Environment-by-brain development interactions as predictors of adolescent depressive symptoms and psychological well-being: structural brain development as a marker of responsivity to maternal parenting and socioeconomic status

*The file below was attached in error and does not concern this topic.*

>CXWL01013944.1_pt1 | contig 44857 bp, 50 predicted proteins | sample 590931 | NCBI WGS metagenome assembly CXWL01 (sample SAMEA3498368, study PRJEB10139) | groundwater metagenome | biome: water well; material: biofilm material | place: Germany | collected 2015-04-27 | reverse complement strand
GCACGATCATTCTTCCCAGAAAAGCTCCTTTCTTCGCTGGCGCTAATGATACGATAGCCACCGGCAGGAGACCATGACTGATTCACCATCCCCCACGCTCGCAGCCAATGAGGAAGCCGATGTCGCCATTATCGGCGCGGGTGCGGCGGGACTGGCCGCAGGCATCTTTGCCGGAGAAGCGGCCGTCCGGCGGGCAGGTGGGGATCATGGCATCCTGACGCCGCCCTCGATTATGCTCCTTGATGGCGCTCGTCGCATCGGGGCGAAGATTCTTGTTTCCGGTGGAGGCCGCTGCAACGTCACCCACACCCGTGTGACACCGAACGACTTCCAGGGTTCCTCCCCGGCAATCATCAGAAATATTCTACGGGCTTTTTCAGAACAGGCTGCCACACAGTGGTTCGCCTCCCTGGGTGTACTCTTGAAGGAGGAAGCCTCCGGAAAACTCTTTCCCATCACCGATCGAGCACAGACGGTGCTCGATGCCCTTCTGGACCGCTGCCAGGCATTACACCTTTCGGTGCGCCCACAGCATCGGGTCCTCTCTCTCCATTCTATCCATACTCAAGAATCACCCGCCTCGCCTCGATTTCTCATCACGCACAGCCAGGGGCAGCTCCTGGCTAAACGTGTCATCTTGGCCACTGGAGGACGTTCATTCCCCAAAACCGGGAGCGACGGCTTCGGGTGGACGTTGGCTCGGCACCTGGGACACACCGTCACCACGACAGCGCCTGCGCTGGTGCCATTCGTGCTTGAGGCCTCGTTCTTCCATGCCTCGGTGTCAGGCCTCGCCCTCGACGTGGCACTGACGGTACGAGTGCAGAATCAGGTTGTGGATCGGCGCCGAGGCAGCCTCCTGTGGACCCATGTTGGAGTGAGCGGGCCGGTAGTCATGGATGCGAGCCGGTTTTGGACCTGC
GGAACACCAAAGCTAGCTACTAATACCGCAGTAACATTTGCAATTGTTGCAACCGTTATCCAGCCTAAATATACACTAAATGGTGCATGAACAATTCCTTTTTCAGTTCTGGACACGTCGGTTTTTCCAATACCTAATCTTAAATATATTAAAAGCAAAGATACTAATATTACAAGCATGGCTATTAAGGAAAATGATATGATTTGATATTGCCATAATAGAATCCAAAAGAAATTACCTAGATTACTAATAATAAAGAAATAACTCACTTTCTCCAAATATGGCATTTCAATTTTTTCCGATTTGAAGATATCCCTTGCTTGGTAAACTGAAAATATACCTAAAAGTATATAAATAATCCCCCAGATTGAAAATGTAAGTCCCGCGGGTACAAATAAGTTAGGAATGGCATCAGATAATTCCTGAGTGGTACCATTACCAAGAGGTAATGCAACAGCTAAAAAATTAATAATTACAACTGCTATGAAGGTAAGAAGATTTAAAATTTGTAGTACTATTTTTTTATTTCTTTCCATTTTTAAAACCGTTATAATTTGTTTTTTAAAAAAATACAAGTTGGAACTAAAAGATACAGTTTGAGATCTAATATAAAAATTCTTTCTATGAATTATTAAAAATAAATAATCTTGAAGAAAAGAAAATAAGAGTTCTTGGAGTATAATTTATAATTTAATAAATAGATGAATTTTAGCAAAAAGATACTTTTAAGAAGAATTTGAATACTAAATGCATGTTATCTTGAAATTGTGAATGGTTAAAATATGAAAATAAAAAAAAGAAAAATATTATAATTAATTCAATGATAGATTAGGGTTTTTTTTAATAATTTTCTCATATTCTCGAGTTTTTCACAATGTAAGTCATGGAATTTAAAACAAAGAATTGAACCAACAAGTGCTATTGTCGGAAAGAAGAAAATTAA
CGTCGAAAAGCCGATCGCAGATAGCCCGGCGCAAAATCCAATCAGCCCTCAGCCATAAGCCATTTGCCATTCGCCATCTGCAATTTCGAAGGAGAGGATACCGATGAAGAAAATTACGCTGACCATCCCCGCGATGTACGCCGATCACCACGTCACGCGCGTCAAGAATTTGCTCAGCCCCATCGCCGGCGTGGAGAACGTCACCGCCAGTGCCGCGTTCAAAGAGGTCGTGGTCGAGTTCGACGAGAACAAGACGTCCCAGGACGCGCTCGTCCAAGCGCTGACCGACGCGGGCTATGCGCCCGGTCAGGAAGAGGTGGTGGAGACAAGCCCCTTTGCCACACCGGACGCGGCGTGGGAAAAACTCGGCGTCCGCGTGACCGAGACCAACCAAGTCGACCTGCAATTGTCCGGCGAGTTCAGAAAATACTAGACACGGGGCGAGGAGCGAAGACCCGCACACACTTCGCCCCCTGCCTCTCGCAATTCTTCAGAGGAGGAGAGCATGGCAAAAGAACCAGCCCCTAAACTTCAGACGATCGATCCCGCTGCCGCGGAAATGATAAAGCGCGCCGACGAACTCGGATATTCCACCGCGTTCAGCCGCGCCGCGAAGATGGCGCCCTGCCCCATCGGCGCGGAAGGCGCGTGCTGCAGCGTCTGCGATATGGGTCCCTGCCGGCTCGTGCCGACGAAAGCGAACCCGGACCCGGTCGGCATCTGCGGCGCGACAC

AuthorDeane, Camille Mary
Document TypePhD thesis
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© 2019 Dr. Camille Mary Deane